Who really knows?But whatever your imagination lands on,we can all still see them there,Mary and Joseph forced into a moment of extreme resourcefulness.We see them there, huddled in the dark,using what was on handas a place to nestle their young newborn,even if it was intended for livestock.It certainly isn’t perfect as entrances go, you might say,but God is happy to be there and make it his sign.
So much of human progress, you see, has been to go in the other direction for signs—you know, toward the shiny, the advanced, the high-falutin’. We make haste to the moon, to Mars, to the metaverse. We are so driven to better ourselves and our societies, to worship at the altars of technology and expertise and celebrity, Artificial intelligence is on the rise, and soon, they say, robots may run everything. It makes you wonder: where is God in all of this? Where is God making haste these days?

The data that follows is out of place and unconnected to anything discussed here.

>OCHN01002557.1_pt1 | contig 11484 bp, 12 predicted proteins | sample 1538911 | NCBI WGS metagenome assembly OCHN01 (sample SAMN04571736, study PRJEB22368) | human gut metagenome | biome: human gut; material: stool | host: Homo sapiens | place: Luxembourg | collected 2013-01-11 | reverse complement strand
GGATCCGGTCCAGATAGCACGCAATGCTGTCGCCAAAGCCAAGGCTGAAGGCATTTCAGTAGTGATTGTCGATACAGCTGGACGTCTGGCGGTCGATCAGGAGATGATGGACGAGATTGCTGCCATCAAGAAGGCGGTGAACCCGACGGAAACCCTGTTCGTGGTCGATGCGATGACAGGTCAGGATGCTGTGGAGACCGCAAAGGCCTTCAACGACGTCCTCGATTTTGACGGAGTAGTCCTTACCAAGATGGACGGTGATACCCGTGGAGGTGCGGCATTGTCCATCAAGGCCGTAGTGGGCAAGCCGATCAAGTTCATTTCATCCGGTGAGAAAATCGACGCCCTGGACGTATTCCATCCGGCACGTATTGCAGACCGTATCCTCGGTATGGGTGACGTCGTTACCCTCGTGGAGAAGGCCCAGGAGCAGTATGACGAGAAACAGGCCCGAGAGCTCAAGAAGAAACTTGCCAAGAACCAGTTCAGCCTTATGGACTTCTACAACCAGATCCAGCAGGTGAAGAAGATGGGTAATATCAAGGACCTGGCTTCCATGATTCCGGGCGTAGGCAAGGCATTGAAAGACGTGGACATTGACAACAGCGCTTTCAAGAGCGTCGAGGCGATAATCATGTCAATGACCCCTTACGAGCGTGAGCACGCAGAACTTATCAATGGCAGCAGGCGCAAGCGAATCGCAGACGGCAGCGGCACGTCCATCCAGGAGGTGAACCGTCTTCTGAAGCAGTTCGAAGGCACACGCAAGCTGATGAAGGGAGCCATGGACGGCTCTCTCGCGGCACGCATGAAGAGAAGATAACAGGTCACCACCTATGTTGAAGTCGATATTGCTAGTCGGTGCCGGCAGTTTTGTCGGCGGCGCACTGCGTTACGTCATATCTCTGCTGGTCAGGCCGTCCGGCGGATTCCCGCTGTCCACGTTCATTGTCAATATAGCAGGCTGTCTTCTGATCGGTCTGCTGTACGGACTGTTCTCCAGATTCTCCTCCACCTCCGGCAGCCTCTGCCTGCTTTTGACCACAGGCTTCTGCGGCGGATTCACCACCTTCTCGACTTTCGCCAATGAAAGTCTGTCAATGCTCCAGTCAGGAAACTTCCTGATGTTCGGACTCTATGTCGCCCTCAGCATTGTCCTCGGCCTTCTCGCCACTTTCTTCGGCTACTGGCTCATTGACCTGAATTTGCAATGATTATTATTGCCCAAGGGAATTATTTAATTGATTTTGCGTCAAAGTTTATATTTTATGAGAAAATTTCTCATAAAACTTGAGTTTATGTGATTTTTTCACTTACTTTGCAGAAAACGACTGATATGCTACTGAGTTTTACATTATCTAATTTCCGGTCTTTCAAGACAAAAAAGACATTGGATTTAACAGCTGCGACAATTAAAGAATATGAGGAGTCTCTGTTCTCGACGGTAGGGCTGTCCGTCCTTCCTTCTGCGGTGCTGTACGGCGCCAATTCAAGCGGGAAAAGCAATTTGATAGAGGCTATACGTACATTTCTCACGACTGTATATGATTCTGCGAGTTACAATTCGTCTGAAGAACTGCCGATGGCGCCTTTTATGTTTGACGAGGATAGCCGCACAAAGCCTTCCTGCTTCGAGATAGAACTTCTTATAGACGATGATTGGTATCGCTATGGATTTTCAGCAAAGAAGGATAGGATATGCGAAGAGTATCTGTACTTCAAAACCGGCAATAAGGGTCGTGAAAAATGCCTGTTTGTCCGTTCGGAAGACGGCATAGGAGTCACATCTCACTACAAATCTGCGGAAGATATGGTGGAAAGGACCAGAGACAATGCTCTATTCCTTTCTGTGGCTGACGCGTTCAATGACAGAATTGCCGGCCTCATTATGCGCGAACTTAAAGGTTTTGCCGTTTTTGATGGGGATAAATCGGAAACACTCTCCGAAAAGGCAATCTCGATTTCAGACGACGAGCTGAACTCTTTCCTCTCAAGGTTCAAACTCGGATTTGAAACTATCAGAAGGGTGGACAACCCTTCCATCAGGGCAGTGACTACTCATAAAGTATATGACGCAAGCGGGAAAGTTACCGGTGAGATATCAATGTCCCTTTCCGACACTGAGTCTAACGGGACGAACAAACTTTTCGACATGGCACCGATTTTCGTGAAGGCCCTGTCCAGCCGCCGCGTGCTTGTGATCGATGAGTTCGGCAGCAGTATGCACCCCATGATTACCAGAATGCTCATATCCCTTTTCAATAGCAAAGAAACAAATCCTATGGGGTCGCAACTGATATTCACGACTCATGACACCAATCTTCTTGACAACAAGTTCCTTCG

I came across an article this week about the platform Chat GPT and how it’s raising eyebrows, especially in the academic community. I haven’t tried it myself, yet, but some colleagues have. Chat GPT is an AI tool that writes like a human being. Authors are amazed at how fluently it can compose. Preachers have been astounded at how it creates sermons. Professors and teachers are amazed in a bad way at how easy it is for students to get it to write essays for them. A document composed with artificial intelligence not technically plagiarism, because the essays and papers it generates are original (and can’t be caught by plagiarism detectors!). Sociologist Tressie McMillan Cottom shared this week that she finds the compositions written with AI impressive, almost identical to something a real student of hers might write. The main difference, she says, is that essays written with Chat GPT is always grammatically correct, and ones written by humans usually aren’t. The indicator of humanity, that is, is the error—the imperfection, the mistake, the thing we’d just as soon hide.